Pathogen and disease threat are known to trigger avoidant behaviors in humans, which aids in stopping the spread of infection. However, might pathogen prevalence also influence specific approach behaviors as well, such as who might get asked out on a date? Drawing on Strategic Pluralism Theory, three preliminary experiments test hypotheses specifying the effect of perceived pathogen prevalence on preferences for physically attractive mates. Experiments 1 and 2 reveal that when pathogen prevalence is temporarily salient, women (but not men) exhibit an exaggerated preference for physically attractive mates. Experiment 3 reveals implications for functionally adaptive behavioral responses: When pathogen prevalence is salient, women (but not men) exhibit faster approach-oriented muscle movements in response to highly physically attractive members of the opposite sex. Finally, the current study aims to tease apart why women prefer physically attractive mates after being primed with the threat of pathogens. I hypothesize that women specifically prefer attractive men as short-term partners, particularly when women are at a high fertility point in their ovulatory cycle. These findings suggest that women place an especially high priority on attractiveness under conditions of pathogen prevalence and do so because physical attractiveness serves as a signal of genetic fitness.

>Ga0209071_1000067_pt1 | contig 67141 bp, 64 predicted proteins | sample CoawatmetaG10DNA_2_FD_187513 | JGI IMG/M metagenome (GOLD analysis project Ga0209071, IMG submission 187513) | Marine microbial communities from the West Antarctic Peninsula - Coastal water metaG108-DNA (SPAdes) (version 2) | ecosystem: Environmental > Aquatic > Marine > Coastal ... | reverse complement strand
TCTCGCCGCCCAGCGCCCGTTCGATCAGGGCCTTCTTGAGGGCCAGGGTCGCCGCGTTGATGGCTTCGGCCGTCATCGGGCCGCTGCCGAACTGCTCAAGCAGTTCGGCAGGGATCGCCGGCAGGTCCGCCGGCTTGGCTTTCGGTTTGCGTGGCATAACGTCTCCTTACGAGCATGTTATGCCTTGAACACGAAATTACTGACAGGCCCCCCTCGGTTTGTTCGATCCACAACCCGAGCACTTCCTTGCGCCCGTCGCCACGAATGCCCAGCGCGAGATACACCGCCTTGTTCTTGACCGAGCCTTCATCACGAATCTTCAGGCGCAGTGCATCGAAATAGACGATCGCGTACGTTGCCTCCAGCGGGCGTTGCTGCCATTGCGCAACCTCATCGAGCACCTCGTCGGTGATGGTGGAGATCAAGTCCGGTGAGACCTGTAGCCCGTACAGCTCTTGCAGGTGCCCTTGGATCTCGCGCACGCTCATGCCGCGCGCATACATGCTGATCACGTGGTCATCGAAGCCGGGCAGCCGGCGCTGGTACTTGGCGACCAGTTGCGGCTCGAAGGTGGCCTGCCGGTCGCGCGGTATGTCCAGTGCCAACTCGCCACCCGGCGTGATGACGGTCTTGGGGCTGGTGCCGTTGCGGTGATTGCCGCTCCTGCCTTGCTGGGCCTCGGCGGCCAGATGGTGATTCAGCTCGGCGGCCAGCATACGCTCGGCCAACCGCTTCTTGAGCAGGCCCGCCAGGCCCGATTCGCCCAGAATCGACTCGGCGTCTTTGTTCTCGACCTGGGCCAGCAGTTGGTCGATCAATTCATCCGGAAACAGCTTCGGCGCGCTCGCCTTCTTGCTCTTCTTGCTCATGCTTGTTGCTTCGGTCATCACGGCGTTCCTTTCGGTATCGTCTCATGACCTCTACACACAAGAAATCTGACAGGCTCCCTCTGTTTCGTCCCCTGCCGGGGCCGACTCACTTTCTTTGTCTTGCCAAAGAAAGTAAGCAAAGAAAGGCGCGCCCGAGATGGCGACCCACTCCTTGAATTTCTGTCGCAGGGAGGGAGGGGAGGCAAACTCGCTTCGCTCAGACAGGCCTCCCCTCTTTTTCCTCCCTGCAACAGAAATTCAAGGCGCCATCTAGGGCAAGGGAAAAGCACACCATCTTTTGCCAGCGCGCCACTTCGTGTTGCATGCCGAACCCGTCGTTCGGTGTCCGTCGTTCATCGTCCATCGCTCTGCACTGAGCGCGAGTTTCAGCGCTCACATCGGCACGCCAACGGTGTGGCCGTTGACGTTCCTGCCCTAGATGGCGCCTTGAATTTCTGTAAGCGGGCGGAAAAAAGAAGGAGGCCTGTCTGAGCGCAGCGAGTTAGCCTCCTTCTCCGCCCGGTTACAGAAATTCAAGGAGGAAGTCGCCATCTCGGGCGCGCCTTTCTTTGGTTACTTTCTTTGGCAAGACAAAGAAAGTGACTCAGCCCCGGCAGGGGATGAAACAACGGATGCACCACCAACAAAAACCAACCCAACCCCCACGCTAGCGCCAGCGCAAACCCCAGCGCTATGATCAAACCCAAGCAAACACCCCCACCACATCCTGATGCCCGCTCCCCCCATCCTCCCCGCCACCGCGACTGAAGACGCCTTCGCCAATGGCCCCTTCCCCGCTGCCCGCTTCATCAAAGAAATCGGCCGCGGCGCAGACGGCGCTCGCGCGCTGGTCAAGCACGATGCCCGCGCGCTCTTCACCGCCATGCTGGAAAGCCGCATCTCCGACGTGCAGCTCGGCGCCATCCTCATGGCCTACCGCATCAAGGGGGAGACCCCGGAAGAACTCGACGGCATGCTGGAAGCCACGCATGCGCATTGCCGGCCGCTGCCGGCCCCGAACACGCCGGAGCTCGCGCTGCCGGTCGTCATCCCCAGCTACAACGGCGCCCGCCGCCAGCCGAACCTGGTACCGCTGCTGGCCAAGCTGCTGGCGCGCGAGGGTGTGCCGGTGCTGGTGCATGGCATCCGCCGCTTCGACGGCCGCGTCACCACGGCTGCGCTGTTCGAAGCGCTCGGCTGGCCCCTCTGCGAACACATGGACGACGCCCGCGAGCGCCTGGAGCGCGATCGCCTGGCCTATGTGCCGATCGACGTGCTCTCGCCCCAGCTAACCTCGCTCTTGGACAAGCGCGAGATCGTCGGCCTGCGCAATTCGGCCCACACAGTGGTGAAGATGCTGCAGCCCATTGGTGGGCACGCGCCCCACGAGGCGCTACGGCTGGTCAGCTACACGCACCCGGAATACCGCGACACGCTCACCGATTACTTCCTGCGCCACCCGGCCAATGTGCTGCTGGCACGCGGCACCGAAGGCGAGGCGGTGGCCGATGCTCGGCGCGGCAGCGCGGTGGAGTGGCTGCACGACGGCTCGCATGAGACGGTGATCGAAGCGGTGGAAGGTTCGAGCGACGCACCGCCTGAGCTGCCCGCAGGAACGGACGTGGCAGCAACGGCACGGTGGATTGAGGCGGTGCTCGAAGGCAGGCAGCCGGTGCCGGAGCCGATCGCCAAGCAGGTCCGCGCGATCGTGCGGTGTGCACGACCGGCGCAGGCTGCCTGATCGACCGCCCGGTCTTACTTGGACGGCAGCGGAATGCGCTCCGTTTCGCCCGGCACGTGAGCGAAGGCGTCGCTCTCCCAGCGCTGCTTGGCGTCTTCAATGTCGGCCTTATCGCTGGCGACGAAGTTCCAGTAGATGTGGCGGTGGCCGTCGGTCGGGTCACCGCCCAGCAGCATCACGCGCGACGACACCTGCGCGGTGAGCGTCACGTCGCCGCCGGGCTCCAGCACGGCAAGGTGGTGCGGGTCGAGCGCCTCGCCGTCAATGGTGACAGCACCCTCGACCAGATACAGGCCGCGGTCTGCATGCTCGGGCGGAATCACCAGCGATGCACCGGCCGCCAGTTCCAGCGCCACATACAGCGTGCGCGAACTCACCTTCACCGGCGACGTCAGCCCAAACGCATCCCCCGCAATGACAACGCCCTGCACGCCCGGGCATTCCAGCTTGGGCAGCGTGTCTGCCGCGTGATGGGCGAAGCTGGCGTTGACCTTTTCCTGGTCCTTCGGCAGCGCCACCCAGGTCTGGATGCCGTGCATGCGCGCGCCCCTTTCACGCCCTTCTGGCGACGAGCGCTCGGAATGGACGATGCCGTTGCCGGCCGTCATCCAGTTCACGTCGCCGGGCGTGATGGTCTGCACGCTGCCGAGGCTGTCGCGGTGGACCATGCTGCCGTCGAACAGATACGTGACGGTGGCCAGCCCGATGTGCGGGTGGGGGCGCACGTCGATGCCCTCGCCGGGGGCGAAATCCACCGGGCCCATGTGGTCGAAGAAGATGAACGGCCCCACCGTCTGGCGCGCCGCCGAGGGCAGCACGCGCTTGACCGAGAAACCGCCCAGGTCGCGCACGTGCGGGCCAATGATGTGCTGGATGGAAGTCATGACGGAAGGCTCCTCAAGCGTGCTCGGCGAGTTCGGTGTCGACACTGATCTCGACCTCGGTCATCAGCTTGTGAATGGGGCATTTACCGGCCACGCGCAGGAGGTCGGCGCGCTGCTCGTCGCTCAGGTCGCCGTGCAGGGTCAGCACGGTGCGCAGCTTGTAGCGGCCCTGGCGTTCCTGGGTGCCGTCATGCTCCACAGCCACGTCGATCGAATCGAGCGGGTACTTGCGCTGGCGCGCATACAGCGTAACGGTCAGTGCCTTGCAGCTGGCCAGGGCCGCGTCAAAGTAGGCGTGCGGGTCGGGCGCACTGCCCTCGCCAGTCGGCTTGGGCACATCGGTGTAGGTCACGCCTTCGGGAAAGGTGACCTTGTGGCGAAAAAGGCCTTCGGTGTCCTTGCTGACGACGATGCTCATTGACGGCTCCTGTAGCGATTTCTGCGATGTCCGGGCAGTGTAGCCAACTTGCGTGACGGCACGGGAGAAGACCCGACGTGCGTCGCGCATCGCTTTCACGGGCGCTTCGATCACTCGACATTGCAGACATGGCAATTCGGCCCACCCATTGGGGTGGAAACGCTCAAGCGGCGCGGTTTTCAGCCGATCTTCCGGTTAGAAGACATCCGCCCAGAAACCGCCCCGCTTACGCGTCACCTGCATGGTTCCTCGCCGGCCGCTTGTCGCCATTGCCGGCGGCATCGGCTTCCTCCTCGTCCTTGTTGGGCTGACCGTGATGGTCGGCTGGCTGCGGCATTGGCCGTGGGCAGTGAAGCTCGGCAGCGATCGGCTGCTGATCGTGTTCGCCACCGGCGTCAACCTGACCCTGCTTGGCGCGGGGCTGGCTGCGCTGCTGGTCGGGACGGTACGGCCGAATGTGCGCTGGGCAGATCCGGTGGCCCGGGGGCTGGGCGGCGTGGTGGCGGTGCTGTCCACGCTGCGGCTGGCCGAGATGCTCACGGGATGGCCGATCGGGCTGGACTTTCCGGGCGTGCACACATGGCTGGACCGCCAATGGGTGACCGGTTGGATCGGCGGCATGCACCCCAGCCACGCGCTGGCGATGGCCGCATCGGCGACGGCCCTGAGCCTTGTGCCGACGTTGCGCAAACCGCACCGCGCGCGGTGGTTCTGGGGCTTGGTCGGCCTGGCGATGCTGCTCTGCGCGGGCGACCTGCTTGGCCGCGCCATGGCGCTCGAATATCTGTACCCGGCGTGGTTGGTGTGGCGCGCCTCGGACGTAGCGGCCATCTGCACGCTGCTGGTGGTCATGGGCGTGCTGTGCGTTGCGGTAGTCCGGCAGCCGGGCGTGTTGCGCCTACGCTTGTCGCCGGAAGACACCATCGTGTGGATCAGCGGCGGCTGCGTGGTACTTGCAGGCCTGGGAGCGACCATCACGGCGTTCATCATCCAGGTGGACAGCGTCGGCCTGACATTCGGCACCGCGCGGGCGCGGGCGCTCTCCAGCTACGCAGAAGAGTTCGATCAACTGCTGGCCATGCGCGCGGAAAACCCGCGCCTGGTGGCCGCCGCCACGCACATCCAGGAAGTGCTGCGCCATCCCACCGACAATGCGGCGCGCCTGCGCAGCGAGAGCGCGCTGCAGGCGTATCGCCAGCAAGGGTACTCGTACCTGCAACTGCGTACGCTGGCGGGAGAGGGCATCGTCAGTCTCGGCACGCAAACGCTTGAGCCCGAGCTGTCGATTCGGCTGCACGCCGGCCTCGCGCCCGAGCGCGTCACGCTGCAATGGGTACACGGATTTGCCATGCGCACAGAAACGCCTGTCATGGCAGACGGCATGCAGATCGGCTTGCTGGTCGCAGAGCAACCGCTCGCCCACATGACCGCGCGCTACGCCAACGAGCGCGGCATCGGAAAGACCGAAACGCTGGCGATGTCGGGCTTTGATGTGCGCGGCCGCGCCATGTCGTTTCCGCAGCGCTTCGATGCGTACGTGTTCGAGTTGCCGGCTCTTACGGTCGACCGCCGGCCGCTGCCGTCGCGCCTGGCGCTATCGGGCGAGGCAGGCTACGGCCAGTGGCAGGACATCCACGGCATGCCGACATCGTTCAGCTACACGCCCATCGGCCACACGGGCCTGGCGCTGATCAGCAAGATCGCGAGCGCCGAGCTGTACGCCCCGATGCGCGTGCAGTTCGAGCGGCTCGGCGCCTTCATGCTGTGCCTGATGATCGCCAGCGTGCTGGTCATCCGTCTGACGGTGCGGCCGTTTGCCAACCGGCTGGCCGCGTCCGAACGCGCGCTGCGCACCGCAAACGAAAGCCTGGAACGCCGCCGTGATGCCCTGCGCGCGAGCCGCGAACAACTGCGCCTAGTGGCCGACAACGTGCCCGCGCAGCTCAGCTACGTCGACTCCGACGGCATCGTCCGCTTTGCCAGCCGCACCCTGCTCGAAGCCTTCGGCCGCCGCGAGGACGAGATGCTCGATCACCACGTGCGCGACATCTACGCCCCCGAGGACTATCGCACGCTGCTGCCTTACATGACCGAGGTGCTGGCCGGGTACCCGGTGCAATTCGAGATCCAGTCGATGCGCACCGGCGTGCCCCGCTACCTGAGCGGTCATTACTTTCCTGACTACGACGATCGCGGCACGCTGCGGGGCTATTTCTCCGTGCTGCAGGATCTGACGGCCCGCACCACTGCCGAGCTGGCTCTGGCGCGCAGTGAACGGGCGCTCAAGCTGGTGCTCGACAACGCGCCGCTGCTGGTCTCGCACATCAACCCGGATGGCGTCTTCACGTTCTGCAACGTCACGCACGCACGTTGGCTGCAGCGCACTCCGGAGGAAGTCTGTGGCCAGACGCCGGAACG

University of Minnesota Ph.D. dissertation. December 2013. Major: Psychology. Advisor: Jeffry A. Simpson. 1 computer file (PDF); vi, 72 pages, appendices A-E.
When are women especially attracted to attractive men?: Human mate preferences in a pathogen prevalent ecology.
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